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Topic 1 – Atomic Structure and the Periodic Table Revision Checklist SubtopicClass NotesRevision NotesPast Exam Questions C2.1 Mendeleev C2.2 Structure.

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Presentation on theme: "Topic 1 – Atomic Structure and the Periodic Table Revision Checklist SubtopicClass NotesRevision NotesPast Exam Questions C2.1 Mendeleev C2.2 Structure."— Presentation transcript:

1 Topic 1 – Atomic Structure and the Periodic Table Revision Checklist SubtopicClass NotesRevision NotesPast Exam Questions C2.1 Mendeleev C2.2 Structure of an atom C2.3 The modern periodic table C2.4 Electron shells

2 The history of the periodic table 1798: Lavoisier began to divide the elements into metals and non-metals. 1860: 63 elements were known. John Newlands noticed that when the elements were put in order of atomic mass, that every eighth element had similar properties. But this only worked as far as calcium C2.1 Mendeleev

3 1871: Mendeleev Mendeleev arranged the elements in order of atomic mass He arranged the elements so that elements with similar properties were in the same vertical columns (groups). He thought there must still be some elements to discover so left gaps for them. He used the gaps to predict the properties of the undiscovered elements. For example he predicted the properties of Eka Aluminium (what we now know as Gallium) C2.1 Mendeleev

4 Elements Definition…Element: A element is made up of only one type one atom. It cannot be spilt into simpler substances These atoms are ALL iron – theres nothing else in here C2.2 Structure of an atom

5 Ideas about atomic structure have changed over time. In 1803, John Dalton said atoms were solid spheres of matter that could not be split. Dalton also suggested that each element contained identical atoms. Atomic Structure C2.2 Structure of an atom

6 In 1897, whilst studying cathode rays, JJ Thomson discovered tiny particles with a negative charge. His discovery did not fit with Daltons model of the atom. Ernest Rutherford suggested that an atom is mostly empty space with its positive charge and most of its mass in a tiny central nucleus. Electrons orbited this nucleus at a distance, like planets around the Sun. nucleus electrons C2.2 Structure of an atom

7 nucleus neutron proton electron Atomic Structure C2.2 Structure of an atom

8 There are two properties of subatomic particles that are especially important: 1. Mass 2. Electrical charge The atoms of an element contain equal numbers of protons and electrons and so have no overall charge almost 0 C2.2 Structure of an atom

9 How many protons? The atoms of any particular element always contain the same number of protons. For example: The number of protons in an atom is known as its atomic number or proton number. It is the smaller of the two numbers shown in most periodic tables. hydrogen atoms always contain 1 proton; carbon atoms always contain 6 protons; magnesium atoms always contain 12 protons, C2.3 The modern periodic table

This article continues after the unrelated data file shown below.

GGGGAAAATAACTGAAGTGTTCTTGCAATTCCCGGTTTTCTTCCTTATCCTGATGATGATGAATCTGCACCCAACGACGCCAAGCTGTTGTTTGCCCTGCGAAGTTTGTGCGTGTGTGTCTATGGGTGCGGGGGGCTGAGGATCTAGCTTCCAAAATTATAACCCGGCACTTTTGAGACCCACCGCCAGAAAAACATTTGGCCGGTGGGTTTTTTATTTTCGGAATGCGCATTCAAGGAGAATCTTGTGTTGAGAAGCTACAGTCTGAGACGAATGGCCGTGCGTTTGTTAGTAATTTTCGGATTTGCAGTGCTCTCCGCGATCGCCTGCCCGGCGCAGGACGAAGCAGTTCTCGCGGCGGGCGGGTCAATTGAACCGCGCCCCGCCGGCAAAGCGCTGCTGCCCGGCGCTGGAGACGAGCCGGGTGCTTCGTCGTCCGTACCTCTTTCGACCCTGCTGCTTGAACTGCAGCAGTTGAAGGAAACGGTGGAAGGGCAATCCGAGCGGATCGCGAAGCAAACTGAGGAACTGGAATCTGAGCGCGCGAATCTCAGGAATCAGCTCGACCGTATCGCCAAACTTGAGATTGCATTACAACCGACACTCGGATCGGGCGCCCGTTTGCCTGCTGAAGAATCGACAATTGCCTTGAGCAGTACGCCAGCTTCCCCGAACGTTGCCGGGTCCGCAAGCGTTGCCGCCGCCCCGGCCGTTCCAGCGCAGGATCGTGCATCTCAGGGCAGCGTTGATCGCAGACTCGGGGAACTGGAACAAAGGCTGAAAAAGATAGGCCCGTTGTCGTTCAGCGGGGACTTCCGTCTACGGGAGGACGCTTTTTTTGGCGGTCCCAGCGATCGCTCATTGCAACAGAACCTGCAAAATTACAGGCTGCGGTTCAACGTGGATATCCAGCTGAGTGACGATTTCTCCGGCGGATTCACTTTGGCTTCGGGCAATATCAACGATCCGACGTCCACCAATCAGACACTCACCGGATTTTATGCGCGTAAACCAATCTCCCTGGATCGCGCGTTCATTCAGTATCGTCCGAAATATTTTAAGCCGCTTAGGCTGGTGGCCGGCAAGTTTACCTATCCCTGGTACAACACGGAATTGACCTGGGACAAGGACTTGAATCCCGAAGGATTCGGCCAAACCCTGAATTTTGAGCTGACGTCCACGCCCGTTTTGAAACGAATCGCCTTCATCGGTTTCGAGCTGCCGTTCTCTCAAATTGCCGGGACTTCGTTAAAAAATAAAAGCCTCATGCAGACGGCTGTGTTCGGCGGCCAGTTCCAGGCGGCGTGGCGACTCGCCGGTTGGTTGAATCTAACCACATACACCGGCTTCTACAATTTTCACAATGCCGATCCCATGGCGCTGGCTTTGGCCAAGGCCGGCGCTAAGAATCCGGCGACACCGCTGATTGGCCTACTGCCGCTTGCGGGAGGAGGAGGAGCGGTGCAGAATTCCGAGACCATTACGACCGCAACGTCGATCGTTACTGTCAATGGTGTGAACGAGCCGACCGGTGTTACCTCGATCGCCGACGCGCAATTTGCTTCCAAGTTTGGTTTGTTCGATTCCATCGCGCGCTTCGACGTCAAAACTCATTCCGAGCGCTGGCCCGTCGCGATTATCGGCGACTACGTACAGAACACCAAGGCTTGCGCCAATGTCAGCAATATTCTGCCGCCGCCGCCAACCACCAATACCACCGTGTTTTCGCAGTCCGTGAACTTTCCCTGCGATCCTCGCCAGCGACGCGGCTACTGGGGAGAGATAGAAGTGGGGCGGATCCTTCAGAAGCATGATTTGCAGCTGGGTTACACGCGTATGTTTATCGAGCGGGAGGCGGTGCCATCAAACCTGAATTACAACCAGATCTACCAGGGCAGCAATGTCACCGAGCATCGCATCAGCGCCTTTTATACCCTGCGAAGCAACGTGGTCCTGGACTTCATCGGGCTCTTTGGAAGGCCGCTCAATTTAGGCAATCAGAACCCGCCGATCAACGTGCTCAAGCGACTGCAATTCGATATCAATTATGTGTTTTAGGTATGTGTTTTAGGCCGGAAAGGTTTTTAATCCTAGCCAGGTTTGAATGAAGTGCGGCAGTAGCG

10 Mass number Electrons have a mass of almost zero, which means that the mass of each atom results almost entirely from the number of protons and neutrons in the nucleus. The sum of the protons and neutrons in an atoms nucleus is the mass number. It is the larger of the two numbers shown in most periodic tables C2.3 The modern periodic table

11 The actual mass of a hydrogen atom is 1.7x g (thats g!) Far too small a number to easily get your head around… So – we use Relative Atomic Mass instead (A r ) Relative Atomic Mass We compare the mass of each element to carbon-12 Carbon 12 has 6 protons and 6 neutrons so we say its A r = 12 Magnesium has the same mass as 2 carbon atoms so we say its A r = 24 C2.3 The modern periodic table

12 Why does chlorine have an A r of 35.5? …because there are different isotopes of chlorine C2.3 The modern periodic table

13 …have the same number of protons and electrons, but different numbers of neutrons. E.g. hydrogen has 3 isotopes… H 1 1 H 2 1 H 3 1 HydrogenDeuteriumTritium Isotopes Isotopes always have the same atomic number, but different mass number C2.3 The modern periodic table

14 Chlorine always has 17 protons, but some have 18 neutrons, others have 20 neutrons Isotopes The relative abundance (proportion) of Chlorine-35 is 75% The relative abundance (proportion) of Chlorine-37 is 25% We can use the A r and relative abundance of the isotopes to work out the A r of the element. C2.3 The modern periodic table

15 Example: Isotopes The relative abundance (proportion) of Chlorine-35 is 75% The relative abundance (proportion) of Chlorine-37 is 25% Q1: Calculate the A r of Neon C2.3 The modern periodic table

16 Q1: Calculate the A r of Neon Q2: Calculate the A r of Lithium Q3: Calculate the A r of Iron Q4: Calculate the A r of Silicon Q5: Calculate the A r of Mercury The table shows the natural relative abundance of the main isotopes of mercury, Hg. Mass number % Relative abundance C2.3 The modern periodic table

17 The Modern Periodic Table Elements are arranged in order or increasing atomic number (number of protons) Horizontal rows are called periods Vertical rows are called groups (the period number tells you the number of electron shells) Elements in the same group have similar properties (because they have the same number of outer electrons) Most elements are metals (in yellow on the left), non-metals are shaded in blue C2.3 The modern periodic table

18 Electrons are held in shells The first shell can hold upto 2 electrons The second shell can hold upto 8 electrons The third shell can hold upto 8 electrons Electronic Structure No. of electrons in 1 st shell No. of electrons in 2 nd shell No. of electrons in 3 rd hell C2.4 Electron shells


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